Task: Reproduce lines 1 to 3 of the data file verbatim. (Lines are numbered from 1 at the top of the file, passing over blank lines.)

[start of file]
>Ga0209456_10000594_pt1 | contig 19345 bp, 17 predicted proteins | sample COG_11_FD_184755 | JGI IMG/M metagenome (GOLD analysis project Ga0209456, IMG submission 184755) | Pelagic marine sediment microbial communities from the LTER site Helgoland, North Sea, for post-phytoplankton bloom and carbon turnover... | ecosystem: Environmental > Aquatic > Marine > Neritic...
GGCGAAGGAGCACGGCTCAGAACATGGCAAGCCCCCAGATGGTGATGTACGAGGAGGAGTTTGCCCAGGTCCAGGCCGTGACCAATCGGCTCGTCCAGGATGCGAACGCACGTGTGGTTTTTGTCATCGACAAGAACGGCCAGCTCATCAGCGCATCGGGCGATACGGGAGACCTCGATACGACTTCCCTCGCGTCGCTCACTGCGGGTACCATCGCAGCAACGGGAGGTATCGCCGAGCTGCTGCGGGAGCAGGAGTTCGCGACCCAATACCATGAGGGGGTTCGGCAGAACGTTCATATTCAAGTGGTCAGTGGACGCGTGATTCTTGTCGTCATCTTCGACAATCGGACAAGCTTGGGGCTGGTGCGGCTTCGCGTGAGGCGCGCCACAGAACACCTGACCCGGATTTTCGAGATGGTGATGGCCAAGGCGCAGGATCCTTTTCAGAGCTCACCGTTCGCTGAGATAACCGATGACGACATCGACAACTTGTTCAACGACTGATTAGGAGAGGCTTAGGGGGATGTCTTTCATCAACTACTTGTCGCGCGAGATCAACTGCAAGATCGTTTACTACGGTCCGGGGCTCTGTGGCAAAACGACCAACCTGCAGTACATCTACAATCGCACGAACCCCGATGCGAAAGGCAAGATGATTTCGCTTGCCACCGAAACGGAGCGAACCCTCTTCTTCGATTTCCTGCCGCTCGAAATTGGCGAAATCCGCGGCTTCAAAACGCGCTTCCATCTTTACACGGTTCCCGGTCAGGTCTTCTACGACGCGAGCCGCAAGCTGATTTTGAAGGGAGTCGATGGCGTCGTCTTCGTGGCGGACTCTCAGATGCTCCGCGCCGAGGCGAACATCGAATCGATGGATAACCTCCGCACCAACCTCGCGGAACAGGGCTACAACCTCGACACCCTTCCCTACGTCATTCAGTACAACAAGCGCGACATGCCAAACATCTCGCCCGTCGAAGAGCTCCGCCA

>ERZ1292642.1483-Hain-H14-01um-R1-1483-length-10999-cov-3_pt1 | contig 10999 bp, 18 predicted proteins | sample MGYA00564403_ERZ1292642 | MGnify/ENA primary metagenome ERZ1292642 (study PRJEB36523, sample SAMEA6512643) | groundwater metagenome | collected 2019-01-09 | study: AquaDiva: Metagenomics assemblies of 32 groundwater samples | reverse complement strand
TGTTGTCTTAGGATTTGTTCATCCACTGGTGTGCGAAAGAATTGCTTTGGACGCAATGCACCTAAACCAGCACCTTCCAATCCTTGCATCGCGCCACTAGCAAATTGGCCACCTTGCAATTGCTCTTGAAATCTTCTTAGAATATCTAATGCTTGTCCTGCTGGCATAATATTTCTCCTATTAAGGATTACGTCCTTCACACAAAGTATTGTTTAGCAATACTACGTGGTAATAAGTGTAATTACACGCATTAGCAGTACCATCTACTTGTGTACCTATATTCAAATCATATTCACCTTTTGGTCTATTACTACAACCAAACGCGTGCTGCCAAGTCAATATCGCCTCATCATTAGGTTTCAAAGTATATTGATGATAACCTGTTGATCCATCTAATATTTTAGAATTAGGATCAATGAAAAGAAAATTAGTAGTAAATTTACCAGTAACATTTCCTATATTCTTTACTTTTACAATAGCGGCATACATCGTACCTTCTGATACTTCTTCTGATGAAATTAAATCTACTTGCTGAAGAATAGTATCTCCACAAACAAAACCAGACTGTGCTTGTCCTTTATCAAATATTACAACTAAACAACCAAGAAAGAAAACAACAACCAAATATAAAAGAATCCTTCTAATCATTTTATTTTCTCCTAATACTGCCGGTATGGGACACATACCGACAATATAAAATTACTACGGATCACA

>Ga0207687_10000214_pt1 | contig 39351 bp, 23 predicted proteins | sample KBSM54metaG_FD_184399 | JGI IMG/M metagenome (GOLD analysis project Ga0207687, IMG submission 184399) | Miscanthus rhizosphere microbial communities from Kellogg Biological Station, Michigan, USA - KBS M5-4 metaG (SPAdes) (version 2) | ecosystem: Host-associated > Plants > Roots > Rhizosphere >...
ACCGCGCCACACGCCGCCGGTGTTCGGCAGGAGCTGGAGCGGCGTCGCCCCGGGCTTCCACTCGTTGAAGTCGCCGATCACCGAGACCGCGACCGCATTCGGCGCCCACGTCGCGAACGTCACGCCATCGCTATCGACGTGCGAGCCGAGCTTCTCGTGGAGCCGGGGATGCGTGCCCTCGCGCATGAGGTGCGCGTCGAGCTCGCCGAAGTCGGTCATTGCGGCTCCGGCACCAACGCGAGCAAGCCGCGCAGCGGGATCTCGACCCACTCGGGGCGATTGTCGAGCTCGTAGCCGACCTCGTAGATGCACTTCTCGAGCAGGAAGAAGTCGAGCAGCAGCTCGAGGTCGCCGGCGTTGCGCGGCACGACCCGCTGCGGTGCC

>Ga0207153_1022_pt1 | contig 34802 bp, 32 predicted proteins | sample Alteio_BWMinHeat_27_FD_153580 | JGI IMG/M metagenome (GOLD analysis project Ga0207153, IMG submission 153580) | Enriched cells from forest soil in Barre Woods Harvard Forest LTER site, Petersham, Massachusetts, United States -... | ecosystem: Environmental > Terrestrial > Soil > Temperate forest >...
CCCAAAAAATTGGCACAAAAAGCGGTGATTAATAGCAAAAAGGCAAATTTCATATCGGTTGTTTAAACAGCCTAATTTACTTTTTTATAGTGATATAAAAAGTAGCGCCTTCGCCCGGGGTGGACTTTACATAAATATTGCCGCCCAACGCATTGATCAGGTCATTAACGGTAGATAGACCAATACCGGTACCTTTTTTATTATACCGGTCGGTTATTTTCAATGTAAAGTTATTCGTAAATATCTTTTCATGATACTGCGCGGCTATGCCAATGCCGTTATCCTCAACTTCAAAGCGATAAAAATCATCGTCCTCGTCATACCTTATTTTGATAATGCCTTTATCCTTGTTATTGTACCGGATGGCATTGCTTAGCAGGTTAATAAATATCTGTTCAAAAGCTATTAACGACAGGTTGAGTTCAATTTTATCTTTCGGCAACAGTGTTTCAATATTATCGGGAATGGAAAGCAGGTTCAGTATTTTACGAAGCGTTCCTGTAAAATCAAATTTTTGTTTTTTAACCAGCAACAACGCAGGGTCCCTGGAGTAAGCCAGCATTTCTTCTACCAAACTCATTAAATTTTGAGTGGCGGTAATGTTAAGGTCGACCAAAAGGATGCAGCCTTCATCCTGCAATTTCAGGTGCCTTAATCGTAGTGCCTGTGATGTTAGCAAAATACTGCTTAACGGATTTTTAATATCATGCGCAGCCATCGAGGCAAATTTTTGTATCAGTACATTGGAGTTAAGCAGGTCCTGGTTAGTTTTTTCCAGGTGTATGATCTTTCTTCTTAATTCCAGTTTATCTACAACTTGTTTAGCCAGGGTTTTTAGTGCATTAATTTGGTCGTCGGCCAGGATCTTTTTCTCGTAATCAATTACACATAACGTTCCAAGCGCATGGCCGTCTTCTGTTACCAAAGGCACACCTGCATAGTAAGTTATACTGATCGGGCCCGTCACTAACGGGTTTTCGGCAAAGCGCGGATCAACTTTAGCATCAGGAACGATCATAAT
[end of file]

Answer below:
>Ga0209456_10000594_pt1 | contig 19345 bp, 17 predicted proteins | sample COG_11_FD_184755 | JGI IMG/M metagenome (GOLD analysis project Ga0209456, IMG submission 184755) | Pelagic marine sediment microbial communities from the LTER site Helgoland, North Sea, for post-phytoplankton bloom and carbon turnover... | ecosystem: Environmental > Aquatic > Marine > Neritic...
GGCGAAGGAGCACGGCTCAGAACATGGCAAGCCCCCAGATGGTGATGTACGAGGAGGAGTTTGCCCAGGTCCAGGCCGTGACCAATCGGCTCGTCCAGGATGCGAACGCACGTGTGGTTTTTGTCATCGACAAGAACGGCCAGCTCATCAGCGCATCGGGCGATACGGGAGACCTCGATACGACTTCCCTCGCGTCGCTCACTGCGGGTACCATCGCAGCAACGGGAGGTATCGCCGAGCTGCTGCGGGAGCAGGAGTTCGCGACCCAATACCATGAGGGGGTTCGGCAGAACGTTCATATTCAAGTGGTCAGTGGACGCGTGATTCTTGTCGTCATCTTCGACAATCGGACAAGCTTGGGGCTGGTGCGGCTTCGCGTGAGGCGCGCCACAGAACACCTGACCCGGATTTTCGAGATGGTGATGGCCAAGGCGCAGGATCCTTTTCAGAGCTCACCGTTCGCTGAGATAACCGATGACGACATCGACAACTTGTTCAACGACTGATTAGGAGAGGCTTAGGGGGATGTCTTTCATCAACTACTTGTCGCGCGAGATCAACTGCAAGATCGTTTACTACGGTCCGGGGCTCTGTGGCAAAACGACCAACCTGCAGTACATCTACAATCGCACGAACCCCGATGCGAAAGGCAAGATGATTTCGCTTGCCACCGAAACGGAGCGAACCCTCTTCTTCGATTTCCTGCCGCTCGAAATTGGCGAAATCCGCGGCTTCAAAACGCGCTTCCATCTTTACACGGTTCCCGGTCAGGTCTTCTACGACGCGAGCCGCAAGCTGATTTTGAAGGGAGTCGATGGCGTCGTCTTCGTGGCGGACTCTCAGATGCTCCGCGCCGAGGCGAACATCGAATCGATGGATAACCTCCGCACCAACCTCGCGGAACAGGGCTACAACCTCGACACCCTTCCCTACGTCATTCAGTACAACAAGCGCGACATGCCAAACATCTCGCCCGTCGAAGAGCTCCGCCA

>ERZ1292642.1483-Hain-H14-01um-R1-1483-length-10999-cov-3_pt1 | contig 10999 bp, 18 predicted proteins | sample MGYA00564403_ERZ1292642 | MGnify/ENA primary metagenome ERZ1292642 (study PRJEB36523, sample SAMEA6512643) | groundwater metagenome | collected 2019-01-09 | study: AquaDiva: Metagenomics assemblies of 32 groundwater samples | reverse complement strand